AFIP was founded in 1862 as the Army Medical Museum. In June 1955, it moved into what was then the new 360,000-ft² Building 54 on the Walter Reed campus, to carry on its tri-fold mission of diagnostic consultation, education and research in the medical specialty of pathology. AFIP primarily provided second opinion diagnostic consultations on pathologic specimens; as such, laboratory activities included environmental toxicology, infectious diseases, microbiology, molecular and veterinary pathology, genitourinary, gynecology- breast pathology, and soft tissue. Animal research and holding areas, basic science and clinical research laboratories, and chemistry, immunology, and molecular biology laboratories conducted research accordance with AFIP-approved protocols.

Building 7 housed basic science and clinical research, research support, and training in chemistry, immunology and molecular biology for DCI-approved protocols. The approximate size of the building was 53,800-ft², and included 21 Bio-Safety Level 2 (BSL-2) Laboratories. Together, Buildings 2, 7 and 54 accounted for more than 250 BSL-2 and BSL-3 laboratory spaces. Detailed Facility Sampling and Analysis Plans were developed for characterizing the presence of biological, chemical and radiological hazards for all three facilities.


AMI provided project management and technical coordination support to VWI and the U.S. Army Garrison-Walter Reed (USAG-WR) Environmental Office, including facilities support to facility management and departmental staff throughout the 26-month effort.

AMI provided project development scheduling support and occupancy transition coordination during facility occupancy transition changes/extensions. It utilized owner supplied data such as room lists, historical lab activity documents, chemical lists, mechanical and plumbing drawings and various environmental reports. AMI also conducted departmental and laboratory staff interviews, completed checklists and quantity verification and analysis services during room inspections, MEP system inspection, sample collection, laboratory analysis and quantification. The findings were incorporated into a comprehensive Phase I report detailing the hazardous constituents requiring sampling during Phase II.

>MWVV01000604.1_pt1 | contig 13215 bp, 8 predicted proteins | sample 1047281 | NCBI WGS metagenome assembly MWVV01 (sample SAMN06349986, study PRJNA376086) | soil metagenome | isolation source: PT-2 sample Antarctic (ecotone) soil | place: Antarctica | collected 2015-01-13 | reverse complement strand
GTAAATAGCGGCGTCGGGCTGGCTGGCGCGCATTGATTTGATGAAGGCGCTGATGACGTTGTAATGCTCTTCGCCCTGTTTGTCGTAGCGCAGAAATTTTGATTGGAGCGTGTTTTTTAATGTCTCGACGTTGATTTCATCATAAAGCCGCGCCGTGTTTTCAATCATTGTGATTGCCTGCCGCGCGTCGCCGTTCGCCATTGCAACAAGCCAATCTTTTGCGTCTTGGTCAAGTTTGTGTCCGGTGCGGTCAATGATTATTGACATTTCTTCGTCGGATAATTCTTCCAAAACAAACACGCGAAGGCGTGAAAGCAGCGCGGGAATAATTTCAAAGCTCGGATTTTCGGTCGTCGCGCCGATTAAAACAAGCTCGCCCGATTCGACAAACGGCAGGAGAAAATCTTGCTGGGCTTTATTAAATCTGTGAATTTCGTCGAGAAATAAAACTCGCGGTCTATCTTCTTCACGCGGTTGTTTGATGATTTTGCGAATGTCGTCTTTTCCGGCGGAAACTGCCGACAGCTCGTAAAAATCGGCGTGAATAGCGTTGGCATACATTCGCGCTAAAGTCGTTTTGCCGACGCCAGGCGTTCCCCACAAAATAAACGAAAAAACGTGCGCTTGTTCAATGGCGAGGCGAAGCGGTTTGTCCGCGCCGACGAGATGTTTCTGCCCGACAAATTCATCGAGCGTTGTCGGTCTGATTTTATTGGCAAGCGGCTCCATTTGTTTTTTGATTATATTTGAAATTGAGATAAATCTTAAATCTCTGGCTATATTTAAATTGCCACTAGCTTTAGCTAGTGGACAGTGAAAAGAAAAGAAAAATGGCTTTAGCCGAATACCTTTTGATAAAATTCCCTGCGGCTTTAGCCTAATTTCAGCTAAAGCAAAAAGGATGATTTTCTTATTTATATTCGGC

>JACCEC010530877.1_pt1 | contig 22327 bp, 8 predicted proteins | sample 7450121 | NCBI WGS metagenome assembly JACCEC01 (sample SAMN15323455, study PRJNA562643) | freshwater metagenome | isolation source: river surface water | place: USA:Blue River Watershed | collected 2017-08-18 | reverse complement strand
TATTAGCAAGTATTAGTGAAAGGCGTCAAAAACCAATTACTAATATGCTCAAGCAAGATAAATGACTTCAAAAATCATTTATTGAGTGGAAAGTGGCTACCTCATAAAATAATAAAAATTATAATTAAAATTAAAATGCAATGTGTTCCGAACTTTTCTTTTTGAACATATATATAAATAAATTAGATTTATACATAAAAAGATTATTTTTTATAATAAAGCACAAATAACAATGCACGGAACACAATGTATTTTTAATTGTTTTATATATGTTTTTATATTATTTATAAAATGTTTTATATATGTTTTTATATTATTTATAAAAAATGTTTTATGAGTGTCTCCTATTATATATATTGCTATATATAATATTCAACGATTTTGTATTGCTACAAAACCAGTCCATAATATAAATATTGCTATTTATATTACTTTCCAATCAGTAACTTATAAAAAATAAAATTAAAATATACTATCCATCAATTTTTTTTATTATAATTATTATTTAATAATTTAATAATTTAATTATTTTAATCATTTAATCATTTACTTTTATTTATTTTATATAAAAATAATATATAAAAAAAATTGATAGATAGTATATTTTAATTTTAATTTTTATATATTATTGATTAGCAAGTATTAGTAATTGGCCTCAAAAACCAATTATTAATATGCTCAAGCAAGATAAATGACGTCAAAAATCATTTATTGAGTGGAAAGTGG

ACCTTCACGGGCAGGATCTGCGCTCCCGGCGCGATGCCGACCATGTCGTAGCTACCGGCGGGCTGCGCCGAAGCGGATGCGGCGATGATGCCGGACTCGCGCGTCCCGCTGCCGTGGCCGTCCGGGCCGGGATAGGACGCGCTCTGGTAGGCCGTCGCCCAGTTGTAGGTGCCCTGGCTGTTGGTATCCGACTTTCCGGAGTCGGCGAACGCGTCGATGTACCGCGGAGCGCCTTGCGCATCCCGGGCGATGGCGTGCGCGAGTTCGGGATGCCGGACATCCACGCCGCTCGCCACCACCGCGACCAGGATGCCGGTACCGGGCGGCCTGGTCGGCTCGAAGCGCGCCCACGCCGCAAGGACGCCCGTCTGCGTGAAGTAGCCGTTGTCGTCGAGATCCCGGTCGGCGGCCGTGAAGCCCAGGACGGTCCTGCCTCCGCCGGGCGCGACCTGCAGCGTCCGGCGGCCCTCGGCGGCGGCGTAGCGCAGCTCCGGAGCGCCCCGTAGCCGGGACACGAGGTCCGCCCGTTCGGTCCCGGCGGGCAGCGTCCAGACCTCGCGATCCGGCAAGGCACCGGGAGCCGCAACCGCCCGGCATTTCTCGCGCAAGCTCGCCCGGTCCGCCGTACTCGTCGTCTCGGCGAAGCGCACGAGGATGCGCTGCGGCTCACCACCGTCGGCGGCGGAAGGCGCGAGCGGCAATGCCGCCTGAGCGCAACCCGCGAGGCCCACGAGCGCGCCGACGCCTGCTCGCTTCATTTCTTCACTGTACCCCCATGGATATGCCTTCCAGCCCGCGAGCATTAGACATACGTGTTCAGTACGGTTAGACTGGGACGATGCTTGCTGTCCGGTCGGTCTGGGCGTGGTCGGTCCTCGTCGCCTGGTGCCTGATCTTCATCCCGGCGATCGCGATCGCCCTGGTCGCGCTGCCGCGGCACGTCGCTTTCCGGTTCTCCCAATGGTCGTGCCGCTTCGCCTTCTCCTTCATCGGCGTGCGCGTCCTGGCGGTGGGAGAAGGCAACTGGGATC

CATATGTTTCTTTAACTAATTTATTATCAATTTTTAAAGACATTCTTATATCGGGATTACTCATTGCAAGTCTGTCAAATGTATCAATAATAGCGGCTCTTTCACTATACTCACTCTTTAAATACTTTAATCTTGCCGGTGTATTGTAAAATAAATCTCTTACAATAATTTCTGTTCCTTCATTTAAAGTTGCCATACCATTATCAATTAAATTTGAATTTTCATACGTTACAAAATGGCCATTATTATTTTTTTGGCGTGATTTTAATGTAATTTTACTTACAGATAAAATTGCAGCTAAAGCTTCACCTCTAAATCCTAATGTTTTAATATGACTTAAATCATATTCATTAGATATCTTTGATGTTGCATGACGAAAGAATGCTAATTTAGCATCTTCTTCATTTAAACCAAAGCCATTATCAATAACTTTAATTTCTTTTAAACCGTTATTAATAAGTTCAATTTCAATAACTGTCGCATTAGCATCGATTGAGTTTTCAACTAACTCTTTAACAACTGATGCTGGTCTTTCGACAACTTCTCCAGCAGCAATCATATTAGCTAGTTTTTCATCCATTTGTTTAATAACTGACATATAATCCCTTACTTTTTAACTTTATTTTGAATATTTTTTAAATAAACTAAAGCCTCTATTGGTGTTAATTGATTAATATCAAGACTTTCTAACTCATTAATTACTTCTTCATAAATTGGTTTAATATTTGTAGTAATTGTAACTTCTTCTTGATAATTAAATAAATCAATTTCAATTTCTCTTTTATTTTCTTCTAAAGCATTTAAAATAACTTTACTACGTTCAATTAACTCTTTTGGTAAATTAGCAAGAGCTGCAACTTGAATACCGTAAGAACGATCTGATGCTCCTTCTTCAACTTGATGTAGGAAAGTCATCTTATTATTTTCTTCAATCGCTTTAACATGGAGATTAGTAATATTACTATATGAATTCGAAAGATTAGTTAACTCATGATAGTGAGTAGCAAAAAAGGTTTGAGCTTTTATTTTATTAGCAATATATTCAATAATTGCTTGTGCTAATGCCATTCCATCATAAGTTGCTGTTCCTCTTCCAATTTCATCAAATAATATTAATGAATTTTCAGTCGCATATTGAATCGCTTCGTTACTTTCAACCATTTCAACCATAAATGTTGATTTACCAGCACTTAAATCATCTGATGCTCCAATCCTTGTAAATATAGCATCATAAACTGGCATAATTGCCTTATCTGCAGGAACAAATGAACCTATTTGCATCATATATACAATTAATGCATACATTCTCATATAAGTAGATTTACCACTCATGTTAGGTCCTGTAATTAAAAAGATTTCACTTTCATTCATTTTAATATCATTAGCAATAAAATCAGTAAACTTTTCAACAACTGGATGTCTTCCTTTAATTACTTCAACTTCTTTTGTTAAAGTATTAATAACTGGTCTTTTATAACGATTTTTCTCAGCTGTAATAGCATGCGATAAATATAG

After a detailed and extensive sampling plan was drafted, identified hazardous constituents then were sampled in hundreds of rooms across nearly 2-million-ft². A comprehensive Phase II report was assembled identifying the hazardous constituents with action level exceedance requiring mitigation during Phase III. AMI also provided a Phase III mitigation cost estimate for each building organized by floor level and room number. Subsequent Phases III and IV included Decontamination and Remediation (Phase III) and Final Status Survey (Phase IV). Phase I and II efforts included recommendations for Phase III and Phase IV. The technical work was performed to address the requirements to meet clearance and closure for the property.

VWI, as Prime Contractor, provided closure planning support to the U.S. Army Medical Command for the Walter Reed Army Medical Center, AFIP and USAG-WR. Its specific work entailed project management and assistance support and coordination. Additionally, VWI developed a plan and approach for management of the closure of all USAG-WR facilities. This included comprehensive facilities coordination; functional and contingency operations support; and a detailed approach for shutting down each building and installation in support of transition operations according to the BRAC process.

The entire task included 49 separate buildings, and totaled more than 5.4-million-ft², with the largest building alone covering nearly 2.6 million-ft². The type of facilities included pathology laboratories, housing, administration offices, hospitals, clinics and an amputee training center. There were energy plants, cooling plants, maintenance garages, physical fitness centers, a chapel, fire station, recreation facilities and warehouses. Indeed, the breadth, and complexity, of the work was enormous.

AMI has had extensive experience in a variety of sensitive healthcare environments including occupied hospitals, clinics and research facilities like Walter Reed. In all, the firm has completed more than 400 task orders at more than 70 installations inside and outside the United States.

It may be a small business, but this is not to its disadvantage. AMI, and so many small businesses like it, are able to leverage their staff’s unique competencies and skills to tackle large projects across the country. AMI is often the single-source environmental solutions partner on designbuild projects involving renovation and/ or demolition activities—proof that being a “small” business only refers to the size of a company, not to what it can accomplish.

Daniel L. Taylor, M.SAME, is President, AMI Environmental Inc.; 402-397-5001, or dantaylor@